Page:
News & Politics

You Must Remember…the Women Anchors Who Changed Local TV

Maureen Bunyan, Renee Poussaint, JC Hayward and Meryl Comer.

(Left to right) Maureen Bunyan, Renee Poussaint, JC Hayward and Meryl Comer. Photograph by Jeff Elkins

“What Is She Doing Anchoring?”

—The Women Anchors

Not long ago, the anchors on TV newscasts were all white men. Then in the 1960s and ’70s, more women and people of color started delivering the nightly news. Here are a handful of local female pioneers, left to right: Maureen Bunyan, who in 1978 became coanchor of Channel 9’s 6 o’clock news; Renee Poussaint, coanchor of the 6 and 11 pm news on Channel 7 beginning in 1978; JC Hayward, coanchor of Channel 9’s 5:30 newscast starting in 1972; and Meryl Comer, who in 1973 became coanchor of Channel 5’s 10 o’clock news.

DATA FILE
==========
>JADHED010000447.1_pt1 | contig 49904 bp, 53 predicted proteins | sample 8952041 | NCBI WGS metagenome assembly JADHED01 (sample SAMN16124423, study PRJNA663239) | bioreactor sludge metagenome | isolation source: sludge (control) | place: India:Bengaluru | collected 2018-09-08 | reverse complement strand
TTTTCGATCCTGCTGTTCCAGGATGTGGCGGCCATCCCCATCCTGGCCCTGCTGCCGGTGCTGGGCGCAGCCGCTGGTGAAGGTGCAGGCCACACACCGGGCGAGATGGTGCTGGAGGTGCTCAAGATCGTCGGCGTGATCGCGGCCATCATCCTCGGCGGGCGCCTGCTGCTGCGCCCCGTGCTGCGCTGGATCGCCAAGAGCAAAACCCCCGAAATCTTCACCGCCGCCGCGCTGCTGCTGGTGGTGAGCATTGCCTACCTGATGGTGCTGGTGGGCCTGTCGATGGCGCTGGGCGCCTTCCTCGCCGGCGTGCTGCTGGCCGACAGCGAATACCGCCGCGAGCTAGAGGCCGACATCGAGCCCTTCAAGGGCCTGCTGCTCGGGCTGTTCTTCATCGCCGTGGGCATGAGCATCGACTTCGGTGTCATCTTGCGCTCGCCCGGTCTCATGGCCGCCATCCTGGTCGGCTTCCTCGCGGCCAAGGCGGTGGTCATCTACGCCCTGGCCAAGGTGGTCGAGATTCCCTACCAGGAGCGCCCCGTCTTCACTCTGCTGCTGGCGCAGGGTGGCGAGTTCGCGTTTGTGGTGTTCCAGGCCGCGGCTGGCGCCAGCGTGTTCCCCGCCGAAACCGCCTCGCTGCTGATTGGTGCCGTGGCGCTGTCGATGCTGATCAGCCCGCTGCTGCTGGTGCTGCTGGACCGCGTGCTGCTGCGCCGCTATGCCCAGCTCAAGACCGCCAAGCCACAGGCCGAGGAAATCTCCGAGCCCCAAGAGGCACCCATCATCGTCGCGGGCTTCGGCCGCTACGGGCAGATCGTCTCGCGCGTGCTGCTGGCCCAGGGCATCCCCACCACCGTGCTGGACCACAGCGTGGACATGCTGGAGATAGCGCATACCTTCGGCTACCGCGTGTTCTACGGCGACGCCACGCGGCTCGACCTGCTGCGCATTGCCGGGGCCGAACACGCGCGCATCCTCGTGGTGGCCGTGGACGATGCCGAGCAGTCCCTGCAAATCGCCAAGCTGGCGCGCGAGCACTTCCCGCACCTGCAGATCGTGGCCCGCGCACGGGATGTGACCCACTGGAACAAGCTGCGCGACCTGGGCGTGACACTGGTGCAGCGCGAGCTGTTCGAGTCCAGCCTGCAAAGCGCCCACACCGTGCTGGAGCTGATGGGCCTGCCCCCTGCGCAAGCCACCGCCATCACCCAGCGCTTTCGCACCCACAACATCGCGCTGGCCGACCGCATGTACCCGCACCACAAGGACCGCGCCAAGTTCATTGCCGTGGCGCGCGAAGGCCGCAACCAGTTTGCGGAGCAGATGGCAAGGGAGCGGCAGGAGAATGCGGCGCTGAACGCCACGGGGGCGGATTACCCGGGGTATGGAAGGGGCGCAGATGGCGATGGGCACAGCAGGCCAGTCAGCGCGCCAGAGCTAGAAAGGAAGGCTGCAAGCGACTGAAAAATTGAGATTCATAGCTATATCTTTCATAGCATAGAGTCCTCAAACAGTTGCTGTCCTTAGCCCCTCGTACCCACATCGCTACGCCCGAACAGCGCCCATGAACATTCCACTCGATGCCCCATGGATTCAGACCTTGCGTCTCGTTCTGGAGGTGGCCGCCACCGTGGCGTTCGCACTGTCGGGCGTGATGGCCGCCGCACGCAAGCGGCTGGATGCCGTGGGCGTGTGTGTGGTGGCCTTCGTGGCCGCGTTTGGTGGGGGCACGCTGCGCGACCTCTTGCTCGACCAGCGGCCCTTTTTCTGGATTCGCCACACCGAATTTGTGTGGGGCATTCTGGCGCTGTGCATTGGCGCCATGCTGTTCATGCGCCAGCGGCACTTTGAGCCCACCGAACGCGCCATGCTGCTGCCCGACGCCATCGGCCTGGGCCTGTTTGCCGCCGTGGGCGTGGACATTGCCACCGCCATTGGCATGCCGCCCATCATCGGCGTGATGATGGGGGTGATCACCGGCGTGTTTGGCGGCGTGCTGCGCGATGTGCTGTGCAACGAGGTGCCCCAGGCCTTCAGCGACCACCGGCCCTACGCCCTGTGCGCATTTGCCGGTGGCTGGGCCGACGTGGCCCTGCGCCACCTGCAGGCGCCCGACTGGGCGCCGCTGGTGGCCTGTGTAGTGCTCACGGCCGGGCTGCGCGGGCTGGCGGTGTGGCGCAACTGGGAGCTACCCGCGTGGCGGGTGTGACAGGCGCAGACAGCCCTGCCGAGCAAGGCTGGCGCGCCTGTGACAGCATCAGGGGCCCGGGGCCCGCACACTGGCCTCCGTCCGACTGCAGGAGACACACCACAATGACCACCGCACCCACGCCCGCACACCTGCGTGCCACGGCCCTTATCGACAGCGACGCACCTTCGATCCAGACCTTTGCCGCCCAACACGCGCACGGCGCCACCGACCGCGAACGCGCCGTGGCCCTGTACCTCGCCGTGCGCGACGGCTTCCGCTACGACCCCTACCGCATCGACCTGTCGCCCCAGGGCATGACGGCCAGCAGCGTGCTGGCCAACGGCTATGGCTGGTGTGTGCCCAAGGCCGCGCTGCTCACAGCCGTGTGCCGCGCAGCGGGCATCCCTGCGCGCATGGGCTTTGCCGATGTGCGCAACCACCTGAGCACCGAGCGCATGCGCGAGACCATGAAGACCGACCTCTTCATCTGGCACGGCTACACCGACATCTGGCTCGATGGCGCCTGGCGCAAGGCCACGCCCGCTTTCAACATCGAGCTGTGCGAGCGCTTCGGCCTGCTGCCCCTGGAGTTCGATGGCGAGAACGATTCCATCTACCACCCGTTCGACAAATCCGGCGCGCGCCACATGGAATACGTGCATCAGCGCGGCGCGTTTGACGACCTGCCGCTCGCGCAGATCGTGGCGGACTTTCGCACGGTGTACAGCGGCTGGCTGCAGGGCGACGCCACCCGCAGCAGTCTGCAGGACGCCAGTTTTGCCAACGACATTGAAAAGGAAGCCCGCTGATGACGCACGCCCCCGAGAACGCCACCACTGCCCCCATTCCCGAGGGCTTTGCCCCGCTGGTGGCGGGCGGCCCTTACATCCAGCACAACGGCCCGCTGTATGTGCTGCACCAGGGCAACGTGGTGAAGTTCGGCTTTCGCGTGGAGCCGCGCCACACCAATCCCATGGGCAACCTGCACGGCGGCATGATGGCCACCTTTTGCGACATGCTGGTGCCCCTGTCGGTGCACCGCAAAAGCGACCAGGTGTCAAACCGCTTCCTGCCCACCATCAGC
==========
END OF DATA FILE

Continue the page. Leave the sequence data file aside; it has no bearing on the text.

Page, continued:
Hayward: “They didn’t have women doing anything—anchoring, sports, traffic. They had female reporters, but the anchor chair was saved for the kings. It’s nothing to see a woman on a newscast now, but in 1972 it was striking to see a woman in that chair. [When I first went on the air,] some people would call the station and say, ‘She needs to be in the kitchen, pregnant. What is she doing anchoring?’”

Executive Editor

Sherri Dalphonse joined Washingtonian in 1986. She is the editor in charge of such consumer topics as travel, fitness, health, finance, and beauty, as well as the editor who handles such cover stories as Great Places to Work, Best of Washington, Day Trips, Hidden Gems, Top Doctors, and Great Small Towns. She lives in DC.